When it comes to features, the Maker Select v2 is bare. If you expect to be treated to a handful of convenient features, you’re going to be disappointed. It doesn’t have a filament sensor, or a Wi-Fi option, or an automatic bed leveling system. Like with the dual extruder setup mentioned above, you will have to add the upgrades on your own.
The Maker Select v2 has a good build volume, which means you’re not confined to small items. Unless you decide to move on to more ambitious projects, its maximum build volume should be good enough for the long haul. It’s possible to expand the build volume, though, but that would require a lot of work. For one, the Z-axis frame needs to be replaced or extended.
Like many other Prusa clones, this 3D printer has an open filament system, accepting third-party filaments as long as the filament diameter is 1.75 millimeters, the most common size. Monoprice also sells filaments, but unlike Dremel, the company doesn’t scare new users by saying its 3D printers are “optimized” for its first-party filaments. And unlike with FlashForge 3D printers, the spool holder that this 3D printer comes with can hold most filaments from other brands.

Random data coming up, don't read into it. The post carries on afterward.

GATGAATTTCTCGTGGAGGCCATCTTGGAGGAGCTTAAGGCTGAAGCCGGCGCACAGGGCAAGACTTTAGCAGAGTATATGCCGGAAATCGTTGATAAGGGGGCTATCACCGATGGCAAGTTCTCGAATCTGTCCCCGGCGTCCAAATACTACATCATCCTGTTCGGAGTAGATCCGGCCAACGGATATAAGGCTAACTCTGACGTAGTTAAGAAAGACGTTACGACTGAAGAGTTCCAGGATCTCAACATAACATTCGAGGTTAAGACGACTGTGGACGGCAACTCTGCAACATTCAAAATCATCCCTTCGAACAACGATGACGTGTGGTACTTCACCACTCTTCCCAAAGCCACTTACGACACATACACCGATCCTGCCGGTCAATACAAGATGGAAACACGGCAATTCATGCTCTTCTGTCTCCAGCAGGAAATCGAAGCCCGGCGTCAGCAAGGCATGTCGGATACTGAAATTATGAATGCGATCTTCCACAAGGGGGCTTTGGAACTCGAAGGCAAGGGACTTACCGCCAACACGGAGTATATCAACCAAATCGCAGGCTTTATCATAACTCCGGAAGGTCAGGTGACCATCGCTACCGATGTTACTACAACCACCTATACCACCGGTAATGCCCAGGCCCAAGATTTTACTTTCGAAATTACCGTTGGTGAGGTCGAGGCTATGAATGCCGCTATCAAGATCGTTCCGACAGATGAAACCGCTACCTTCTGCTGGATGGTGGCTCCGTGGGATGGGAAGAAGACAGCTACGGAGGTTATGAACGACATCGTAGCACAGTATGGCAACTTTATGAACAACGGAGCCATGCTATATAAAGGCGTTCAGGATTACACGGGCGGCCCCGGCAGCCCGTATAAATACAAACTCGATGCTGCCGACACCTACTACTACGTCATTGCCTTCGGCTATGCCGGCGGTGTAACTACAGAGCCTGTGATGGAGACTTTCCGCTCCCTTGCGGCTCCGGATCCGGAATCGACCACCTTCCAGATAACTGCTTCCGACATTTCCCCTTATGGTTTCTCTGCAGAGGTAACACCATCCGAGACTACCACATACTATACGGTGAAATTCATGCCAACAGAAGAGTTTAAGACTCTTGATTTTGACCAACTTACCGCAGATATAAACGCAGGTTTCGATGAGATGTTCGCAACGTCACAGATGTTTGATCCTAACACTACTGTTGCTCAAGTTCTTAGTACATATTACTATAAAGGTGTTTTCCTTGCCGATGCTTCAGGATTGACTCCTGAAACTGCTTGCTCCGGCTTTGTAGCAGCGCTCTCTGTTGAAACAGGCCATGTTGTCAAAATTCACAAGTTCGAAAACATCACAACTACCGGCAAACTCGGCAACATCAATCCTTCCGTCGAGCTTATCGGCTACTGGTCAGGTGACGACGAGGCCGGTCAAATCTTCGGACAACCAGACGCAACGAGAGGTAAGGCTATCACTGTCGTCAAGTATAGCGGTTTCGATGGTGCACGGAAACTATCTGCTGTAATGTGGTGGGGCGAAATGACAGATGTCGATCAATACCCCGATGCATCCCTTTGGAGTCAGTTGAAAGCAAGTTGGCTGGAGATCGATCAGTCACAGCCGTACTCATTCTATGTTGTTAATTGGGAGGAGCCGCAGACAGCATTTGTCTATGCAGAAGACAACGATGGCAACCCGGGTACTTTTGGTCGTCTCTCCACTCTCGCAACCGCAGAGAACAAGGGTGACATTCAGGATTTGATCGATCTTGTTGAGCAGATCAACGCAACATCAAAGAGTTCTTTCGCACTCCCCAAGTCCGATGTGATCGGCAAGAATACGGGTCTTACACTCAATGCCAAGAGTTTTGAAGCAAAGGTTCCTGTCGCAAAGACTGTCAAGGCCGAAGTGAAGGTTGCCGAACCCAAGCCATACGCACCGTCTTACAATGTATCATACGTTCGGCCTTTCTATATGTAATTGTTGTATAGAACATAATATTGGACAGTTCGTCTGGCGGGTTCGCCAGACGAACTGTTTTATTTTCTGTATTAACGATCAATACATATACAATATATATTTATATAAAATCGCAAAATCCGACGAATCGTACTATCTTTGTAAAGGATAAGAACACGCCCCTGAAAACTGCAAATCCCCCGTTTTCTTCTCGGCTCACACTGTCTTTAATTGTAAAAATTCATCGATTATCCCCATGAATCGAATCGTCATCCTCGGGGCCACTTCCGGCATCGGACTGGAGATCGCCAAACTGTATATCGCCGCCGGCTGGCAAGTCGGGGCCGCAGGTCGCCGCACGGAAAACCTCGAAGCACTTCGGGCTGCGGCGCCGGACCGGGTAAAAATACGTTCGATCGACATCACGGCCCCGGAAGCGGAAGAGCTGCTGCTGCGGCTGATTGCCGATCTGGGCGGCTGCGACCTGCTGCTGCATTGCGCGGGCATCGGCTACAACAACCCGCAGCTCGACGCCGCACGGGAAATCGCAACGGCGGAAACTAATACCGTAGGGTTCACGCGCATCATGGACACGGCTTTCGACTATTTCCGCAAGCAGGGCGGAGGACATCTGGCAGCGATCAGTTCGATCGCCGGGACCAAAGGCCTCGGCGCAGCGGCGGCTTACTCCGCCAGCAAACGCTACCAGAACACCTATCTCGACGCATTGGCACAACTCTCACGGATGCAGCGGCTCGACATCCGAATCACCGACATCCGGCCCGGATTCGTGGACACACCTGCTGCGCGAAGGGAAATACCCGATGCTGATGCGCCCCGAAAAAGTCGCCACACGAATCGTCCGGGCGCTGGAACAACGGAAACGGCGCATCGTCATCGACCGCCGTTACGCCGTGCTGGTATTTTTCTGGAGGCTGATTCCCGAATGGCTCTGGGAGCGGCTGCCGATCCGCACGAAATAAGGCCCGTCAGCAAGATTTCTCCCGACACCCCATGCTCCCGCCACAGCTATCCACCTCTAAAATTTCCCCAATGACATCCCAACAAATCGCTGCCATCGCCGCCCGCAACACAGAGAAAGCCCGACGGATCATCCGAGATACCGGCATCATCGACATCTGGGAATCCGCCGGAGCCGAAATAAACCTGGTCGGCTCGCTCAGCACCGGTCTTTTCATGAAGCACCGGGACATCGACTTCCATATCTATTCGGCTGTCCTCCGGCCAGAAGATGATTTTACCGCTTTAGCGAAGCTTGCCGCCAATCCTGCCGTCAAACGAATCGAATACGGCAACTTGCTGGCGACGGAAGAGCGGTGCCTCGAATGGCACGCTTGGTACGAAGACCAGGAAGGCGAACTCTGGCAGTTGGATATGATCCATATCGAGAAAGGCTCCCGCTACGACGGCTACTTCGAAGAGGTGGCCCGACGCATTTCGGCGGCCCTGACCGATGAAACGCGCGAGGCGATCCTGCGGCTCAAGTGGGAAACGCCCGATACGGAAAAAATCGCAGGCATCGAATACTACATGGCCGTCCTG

The Maker Select v2 is compatible with different slicers. Monoprice recommends Cura, one of the most popular slicers. Repetier also works well. But for ease of use and the best results overall, we recommend Simplify3D. It has a user-friendly setup and comes with lots of options for intermediate and advanced users. It costs another $150, of course, but it’s a nice investment that will pay dividends in the long run.
As mentioned above, this 3D printer has no Wi-Fi option. There’s the USB connection for tethered printing and there’s the SD card compatibility for standalone offline printing. Both are reliable, with the latter obviously being the more convenient option. The Maker Select v2 can be outfitted with a Wi-Fi upgrade, which allows you to monitor your prints from afar. But it’s not an essential upgrade right off the bat.
The Maker Select v2 is neither a DIY kit nor a fully assembled 3D printer. It comes in a semi-assembled package, with the majority of the parts already secured in place. Even with the lackluster instruction manual, putting it together is a straightforward process.